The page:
Monday, September 29, 2014

Military Monday (September 29, 2014) -- Everett S. Carpenter in the Rhode Island Militia: Part III



On January 19, 1946, my maternal grandfather, Everett Shearman Carpenter, was thirty-four days away from his 55th birthday. He had been serving in the Rhode Island Militia for a number of years and had attained the rank of Major.  World War II was over and he apparently was serving as the Commanding Officer of N Section of the Provisional Company of the Rhode Island State Guard Reserve when decided to discontinue his service with the Militia.  His "Honorable Discharge" from the Rhode Island Militia with the rank of Major is shown above.

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Scan of the discharge paper from the original in the collection of the author. 
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Copyright 2014, John D. Tew
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Saturday, September 27, 2014

Saturday Serendipity (September 27, 2014)



The following are recommended for inclusion on your reading list this weekend: 

1.     And so they should! NEHGS recently got a shout out on Face The Nation when host Bob Schieffer asked documentarian Ken Burns, who just had his 14-hour opus on The Roosevelts aired on PBS, about his relationship to the Roosevelts.  Mr. Burns replied that he first learned he was related to the Roosevelts when NEHGS gave him a Lifetime Achievement Award in 2011 that was accompanied by a professional rendering of his genealogy.  Doris Kearns Goodwin, author of The Bully Pulpit (about Teddy Roosevelt and William Howard Taft) and No Ordinary Time (about FDR and Eleanor), was also on the same show and explained that she too learned of her relationship to Sarah Delano Roosevelt when she received the same award from NEHGS in 2014.  You can watch the the shout out here.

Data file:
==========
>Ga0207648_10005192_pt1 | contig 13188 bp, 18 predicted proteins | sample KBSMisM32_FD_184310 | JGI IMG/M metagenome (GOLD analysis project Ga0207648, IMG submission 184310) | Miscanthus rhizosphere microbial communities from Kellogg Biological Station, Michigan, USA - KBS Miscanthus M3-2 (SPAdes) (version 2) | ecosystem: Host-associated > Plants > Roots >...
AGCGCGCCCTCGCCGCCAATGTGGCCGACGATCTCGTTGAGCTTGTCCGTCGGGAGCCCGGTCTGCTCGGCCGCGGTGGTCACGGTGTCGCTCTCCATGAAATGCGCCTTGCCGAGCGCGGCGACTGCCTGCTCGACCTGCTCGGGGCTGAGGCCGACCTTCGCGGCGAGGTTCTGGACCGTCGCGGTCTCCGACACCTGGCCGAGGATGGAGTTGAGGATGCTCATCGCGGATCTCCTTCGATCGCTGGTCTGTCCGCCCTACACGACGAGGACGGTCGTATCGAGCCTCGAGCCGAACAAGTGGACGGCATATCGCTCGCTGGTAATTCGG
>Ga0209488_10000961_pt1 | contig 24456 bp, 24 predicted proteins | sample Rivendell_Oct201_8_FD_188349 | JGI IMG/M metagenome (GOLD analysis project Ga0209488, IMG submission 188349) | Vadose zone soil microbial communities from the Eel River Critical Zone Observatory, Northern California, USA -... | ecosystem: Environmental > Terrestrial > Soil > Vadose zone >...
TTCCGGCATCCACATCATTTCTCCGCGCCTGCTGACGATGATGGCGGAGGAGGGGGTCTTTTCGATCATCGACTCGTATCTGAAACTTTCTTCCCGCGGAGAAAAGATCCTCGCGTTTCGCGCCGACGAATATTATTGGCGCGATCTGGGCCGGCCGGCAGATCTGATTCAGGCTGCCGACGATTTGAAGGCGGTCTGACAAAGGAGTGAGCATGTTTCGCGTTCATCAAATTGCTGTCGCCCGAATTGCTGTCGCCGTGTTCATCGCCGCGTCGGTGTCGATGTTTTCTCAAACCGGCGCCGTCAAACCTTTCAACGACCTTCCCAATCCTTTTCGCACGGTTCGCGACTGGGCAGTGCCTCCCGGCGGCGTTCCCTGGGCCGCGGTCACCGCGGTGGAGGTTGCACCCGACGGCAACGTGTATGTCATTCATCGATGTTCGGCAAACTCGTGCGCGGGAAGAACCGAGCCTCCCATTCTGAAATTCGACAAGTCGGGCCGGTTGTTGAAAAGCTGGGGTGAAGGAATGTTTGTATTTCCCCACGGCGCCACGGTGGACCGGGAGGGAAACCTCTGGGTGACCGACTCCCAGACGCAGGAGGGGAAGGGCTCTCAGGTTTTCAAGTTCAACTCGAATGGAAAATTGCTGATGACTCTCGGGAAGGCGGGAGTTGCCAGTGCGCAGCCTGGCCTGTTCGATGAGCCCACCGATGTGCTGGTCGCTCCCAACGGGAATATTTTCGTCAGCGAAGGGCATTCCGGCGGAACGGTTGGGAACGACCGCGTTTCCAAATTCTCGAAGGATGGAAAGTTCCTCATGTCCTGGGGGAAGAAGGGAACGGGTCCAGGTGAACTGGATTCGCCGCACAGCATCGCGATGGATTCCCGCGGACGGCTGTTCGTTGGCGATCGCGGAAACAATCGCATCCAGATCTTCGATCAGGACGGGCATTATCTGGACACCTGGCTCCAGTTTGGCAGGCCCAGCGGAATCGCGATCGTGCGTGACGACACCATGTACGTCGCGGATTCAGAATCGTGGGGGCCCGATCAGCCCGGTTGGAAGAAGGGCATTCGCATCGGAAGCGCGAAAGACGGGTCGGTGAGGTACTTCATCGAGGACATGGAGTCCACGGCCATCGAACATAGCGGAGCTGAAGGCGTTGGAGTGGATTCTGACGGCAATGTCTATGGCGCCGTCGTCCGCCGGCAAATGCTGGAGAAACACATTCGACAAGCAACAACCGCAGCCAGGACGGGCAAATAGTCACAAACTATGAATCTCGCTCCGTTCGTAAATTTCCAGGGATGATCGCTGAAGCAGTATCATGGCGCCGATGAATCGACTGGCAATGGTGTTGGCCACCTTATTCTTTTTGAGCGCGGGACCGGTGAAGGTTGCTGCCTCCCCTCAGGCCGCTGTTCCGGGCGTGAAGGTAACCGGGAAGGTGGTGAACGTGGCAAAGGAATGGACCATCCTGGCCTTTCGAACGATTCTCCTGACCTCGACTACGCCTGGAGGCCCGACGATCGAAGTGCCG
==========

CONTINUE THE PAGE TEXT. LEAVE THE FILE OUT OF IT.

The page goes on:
2.     Don't just discover your family history -- create it! Since this will be the last Saturday Serendipity in September, now is a good time to remind everyone that this coming week begins Family History Month, which comes around every October. In what may well be some shameless self-promotion, I would like to suggest you read my post of October 3, 2013 "Family History -- Memorializing Your Personal Experience of Big Events" and then resolve to take the time during October to write down some piece of history you experienced so your personal observations and emotions can be preserved for your descendants. You can see my most recent such effort here where I posted my personal experience of 9-11 as someone who was at the Washington Navy Yard on the day of the attacks. [If you take on this challenge in October, please post your writing on your blog if you have one and indicate it is your contribution to creating family history for your descendants during Family History Month 2014!]             

3.     The weekly survey that NEHGS runs in The Weekly Genealogist newsletter asked about the role of luck in genealogy research. This week there is a moving story in the Concord Monitor out of Concord, NH (where I lived for a few years in the 1960s) about a family's search for roots in Germany. The story wonderfully illustrates how great a little serendipity and luck can be.  Read the story and see some photos here.